35. Memorandum From Michael V. Forrestal of the National Security Council Staff to the President’s Special Assistant for National Security Affairs (Bundy)1


  • Indonesia/Malaysia Recapitulation

Herewith a run-down on the last twenty-four hours:

The four Ministers met in Bangkok the day before yesterday for two hours. At the end of the meeting the Malaysians announced that since the Indonesians refused to agree to an effective withdrawal of Indonesian-supported guerrillas in North Borneo, the conferences were terminated.

After desperate efforts by Thanat and Lopez (reported in Bangkok’s 1471)2 Razak was persuaded to get off the airplane at the Bangkok airport and return to the city, where he is presumably waiting for the next development. No further conferences have been scheduled, although the parties remain in Bangkok.

Yesterday Mr. Renouf, Beale’s DCM, came to see me, after having seen the Department, to tell us that Sir Garfield Barwick had told the Tunku he agreed that there could be no meeting of the three Chiefs of State until the Indonesian guerrillas had been withdrawn, and that there was at present no cease-fire. We do not know what advice, if any, the British had given the Tunku before the meeting; but we are trying to find out.

According to Thanat, Subandrio said he was prepared to go along with the principle that guerrillas should be withdrawn, such withdrawal to start as soon as political discussions start, and to be paced according to the progress of the discussions. His position is apparently unacceptable to the Malaysians.

Yesterday the Malaysians issued a communique3 which charged Indonesia with breaking the cease-fire arranged by the Attorney General. The communique ended by saying, “Since the cease-fire has been repeatedly violated by the Indonesians, it would be futile to regard the cease-fire as operative.” As of the moment, the Malaysians have not [Page 70]yet requested the Thais to send any observers to North Borneo to observe and report on the alleged violations.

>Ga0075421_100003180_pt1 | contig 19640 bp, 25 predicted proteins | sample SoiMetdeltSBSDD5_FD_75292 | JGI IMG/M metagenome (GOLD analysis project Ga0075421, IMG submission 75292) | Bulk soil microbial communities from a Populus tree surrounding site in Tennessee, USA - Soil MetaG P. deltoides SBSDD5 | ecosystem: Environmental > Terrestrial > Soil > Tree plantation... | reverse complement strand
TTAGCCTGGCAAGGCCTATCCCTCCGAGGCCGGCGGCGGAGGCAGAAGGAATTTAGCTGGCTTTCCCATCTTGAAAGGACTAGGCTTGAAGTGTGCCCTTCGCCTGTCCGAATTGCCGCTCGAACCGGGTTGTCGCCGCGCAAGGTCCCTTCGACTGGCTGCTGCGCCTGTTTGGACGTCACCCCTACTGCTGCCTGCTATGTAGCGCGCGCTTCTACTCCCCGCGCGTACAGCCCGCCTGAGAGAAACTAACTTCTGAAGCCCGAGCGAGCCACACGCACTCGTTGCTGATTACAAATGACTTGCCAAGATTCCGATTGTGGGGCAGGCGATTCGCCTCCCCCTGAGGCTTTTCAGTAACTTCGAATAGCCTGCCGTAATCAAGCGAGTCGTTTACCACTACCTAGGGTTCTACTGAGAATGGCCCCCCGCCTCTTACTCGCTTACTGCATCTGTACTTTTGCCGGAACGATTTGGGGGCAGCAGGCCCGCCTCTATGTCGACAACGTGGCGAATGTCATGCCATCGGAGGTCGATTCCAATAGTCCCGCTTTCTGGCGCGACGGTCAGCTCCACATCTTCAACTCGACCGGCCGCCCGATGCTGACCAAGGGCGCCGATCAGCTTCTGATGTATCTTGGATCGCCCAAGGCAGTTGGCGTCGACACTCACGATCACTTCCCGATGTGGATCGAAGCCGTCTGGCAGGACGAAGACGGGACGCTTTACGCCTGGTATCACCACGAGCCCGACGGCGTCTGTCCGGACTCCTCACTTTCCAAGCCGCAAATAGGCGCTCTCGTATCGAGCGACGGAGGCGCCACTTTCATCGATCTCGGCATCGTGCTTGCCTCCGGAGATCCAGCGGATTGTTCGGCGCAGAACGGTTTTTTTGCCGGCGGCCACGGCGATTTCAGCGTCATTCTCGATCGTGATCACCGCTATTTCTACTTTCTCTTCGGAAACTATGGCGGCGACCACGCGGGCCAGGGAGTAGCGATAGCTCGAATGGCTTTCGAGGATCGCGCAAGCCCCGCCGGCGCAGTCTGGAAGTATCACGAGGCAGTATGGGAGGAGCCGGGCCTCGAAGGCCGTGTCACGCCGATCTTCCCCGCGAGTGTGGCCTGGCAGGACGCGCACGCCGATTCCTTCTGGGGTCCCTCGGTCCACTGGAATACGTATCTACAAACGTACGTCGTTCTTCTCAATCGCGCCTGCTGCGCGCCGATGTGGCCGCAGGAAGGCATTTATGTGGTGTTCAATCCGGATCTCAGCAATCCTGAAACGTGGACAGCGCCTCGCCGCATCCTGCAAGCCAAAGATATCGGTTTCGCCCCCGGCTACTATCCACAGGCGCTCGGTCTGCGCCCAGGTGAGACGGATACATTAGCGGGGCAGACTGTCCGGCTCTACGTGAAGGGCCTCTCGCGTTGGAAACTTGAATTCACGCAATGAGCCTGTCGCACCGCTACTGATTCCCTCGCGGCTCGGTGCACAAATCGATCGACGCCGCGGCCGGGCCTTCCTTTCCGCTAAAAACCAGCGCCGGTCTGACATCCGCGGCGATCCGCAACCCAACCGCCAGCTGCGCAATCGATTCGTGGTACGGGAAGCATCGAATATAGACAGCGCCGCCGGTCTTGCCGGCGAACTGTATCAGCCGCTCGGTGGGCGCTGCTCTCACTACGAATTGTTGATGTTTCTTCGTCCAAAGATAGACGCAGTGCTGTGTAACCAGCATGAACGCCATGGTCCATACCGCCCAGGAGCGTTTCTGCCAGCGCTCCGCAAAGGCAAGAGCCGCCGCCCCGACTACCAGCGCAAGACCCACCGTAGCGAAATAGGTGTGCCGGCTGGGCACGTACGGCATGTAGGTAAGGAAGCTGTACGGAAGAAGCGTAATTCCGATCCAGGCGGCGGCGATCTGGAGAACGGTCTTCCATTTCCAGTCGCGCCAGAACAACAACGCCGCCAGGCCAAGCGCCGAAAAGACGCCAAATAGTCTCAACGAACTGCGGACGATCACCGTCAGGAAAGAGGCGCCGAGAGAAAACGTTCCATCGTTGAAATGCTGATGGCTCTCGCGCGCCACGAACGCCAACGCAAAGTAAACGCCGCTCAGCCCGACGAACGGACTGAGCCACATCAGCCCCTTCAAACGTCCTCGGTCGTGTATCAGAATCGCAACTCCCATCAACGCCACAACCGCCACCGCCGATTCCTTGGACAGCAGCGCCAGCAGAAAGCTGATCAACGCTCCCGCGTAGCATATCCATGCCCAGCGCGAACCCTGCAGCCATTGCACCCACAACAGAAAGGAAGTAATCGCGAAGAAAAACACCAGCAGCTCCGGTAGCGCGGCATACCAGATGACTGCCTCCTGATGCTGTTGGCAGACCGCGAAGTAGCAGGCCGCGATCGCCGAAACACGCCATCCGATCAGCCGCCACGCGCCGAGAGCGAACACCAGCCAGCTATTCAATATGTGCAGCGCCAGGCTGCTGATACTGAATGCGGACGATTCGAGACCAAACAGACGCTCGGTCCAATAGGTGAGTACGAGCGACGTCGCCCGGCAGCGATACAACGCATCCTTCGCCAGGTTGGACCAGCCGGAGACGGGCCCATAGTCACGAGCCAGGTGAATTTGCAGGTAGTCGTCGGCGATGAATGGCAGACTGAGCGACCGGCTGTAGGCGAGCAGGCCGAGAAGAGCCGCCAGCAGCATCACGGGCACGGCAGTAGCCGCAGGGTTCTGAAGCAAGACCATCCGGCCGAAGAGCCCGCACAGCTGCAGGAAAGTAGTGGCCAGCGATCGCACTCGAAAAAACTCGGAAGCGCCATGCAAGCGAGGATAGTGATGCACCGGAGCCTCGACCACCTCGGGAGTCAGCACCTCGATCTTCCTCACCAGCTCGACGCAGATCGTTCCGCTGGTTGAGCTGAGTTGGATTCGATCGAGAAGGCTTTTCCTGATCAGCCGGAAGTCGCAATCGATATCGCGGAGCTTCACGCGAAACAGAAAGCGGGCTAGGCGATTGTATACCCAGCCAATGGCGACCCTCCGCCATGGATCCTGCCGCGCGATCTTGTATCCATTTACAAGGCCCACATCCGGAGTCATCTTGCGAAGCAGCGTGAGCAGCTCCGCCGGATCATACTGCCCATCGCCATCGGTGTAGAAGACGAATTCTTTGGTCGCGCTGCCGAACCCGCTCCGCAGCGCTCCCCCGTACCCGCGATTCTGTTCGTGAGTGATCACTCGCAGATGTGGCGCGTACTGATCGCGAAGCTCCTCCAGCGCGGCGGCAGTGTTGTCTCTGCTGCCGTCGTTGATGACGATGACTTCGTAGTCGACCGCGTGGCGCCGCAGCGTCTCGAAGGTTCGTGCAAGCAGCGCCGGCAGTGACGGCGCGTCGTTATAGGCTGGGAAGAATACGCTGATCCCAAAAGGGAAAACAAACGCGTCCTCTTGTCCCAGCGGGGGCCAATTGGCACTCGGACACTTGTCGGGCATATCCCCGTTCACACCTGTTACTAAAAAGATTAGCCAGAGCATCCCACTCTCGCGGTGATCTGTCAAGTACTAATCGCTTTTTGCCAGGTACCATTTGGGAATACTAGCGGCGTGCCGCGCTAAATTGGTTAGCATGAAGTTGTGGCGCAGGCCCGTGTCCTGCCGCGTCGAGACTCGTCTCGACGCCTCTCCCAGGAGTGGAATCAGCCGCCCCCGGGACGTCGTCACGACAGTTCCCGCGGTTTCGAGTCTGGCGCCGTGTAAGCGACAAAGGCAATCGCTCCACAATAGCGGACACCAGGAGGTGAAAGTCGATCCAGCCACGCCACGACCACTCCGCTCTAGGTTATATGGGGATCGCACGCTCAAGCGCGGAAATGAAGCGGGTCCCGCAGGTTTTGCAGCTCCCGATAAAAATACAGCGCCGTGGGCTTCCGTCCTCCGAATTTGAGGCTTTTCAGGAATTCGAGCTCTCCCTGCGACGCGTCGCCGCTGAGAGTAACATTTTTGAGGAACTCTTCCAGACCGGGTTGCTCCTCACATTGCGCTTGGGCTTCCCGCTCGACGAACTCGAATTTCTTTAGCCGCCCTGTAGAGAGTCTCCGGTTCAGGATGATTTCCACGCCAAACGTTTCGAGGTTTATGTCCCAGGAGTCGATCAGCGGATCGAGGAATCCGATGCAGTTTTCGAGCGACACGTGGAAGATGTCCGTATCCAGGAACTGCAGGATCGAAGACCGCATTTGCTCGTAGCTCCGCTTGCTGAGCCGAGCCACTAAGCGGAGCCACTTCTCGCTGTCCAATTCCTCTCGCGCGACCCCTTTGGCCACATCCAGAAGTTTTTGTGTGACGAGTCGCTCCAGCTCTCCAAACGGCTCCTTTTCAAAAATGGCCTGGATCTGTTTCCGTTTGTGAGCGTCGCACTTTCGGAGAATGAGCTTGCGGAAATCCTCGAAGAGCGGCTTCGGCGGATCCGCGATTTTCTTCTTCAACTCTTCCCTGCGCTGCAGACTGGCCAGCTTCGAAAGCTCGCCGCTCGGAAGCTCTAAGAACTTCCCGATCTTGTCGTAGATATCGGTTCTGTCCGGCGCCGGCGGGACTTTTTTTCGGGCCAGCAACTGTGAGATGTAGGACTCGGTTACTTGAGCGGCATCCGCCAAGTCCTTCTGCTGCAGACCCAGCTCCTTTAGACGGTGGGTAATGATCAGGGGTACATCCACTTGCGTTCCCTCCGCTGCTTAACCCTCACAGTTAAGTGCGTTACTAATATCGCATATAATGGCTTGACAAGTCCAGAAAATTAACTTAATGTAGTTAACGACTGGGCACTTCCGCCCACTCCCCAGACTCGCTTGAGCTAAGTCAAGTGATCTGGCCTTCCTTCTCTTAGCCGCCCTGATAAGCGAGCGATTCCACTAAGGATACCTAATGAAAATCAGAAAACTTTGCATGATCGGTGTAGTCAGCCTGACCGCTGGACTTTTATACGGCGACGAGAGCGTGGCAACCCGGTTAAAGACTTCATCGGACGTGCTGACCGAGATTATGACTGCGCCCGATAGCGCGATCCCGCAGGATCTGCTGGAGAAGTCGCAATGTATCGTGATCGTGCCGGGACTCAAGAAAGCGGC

I have learned this morning that Ambassador Beale has requested an appointment with Governor Harriman for tomorrow (Harriman is in Denver today). We have been told very informally (and this knowledge must be protected) that Beale intends to present an Australian paper on what should be done in the case of an escalation of the dispute between Indonesia and Malaysia.

Comment: It does not seem to me to be in the interest of the United States to see a breakdown of the cease-fire negotiated by the Attorney General, nor to permit our British and Australian friends to believe that we will participate in planning for an escalation of this conflict. I don’t understand how we can fail to use every lever at our command to prevent the outbreak of another ugly war behind our backs while we are fighting in South Vietnam. I do not see how we can avoid being drawn into such a conflict in view of our relations with the parties, relations which are based both on politics and, in the case of Australia, on a treaty.

We should also not forget that the Philippine attitude toward our bases there would be equivocal, to say the least if such a conflict started.

In the longer range, I don’t see how there is any hope of maintaining a Western presence in Asia if we cannot somehow avoid having one of the three most powerful non-Chinese countries become actively hostile to the West. The surest way to have this happen would be for us to stand idly by and let events take their course. That is what we are now doing.

We should tell the Malaysians, British and Australians that in our view the cease-fire must be maintained, the Thais must be asked to go to North Borneo and the conference should break up in an atmosphere in which another conference is still possible. We should say publicly that we hope the cease-fire will remain in effect.4

  1. Source: Johnson Library, National Security File, Country File, Malaysia, Vol. I, Memos, 11/63–3/64, Secret.
  2. Dated March 5. (National Archives and Records Administration, RG 59, Central Files 1964–66, POL 3 MAPHILINDO)
  3. The text was transmitted in telegram 1464 from Kuala Lumpur, March 5. (Ibid., POL 32–1 INDON–MALAYSIA)
  4. In the margin next to the last paragraph Bundy wrote:” Cuthell.”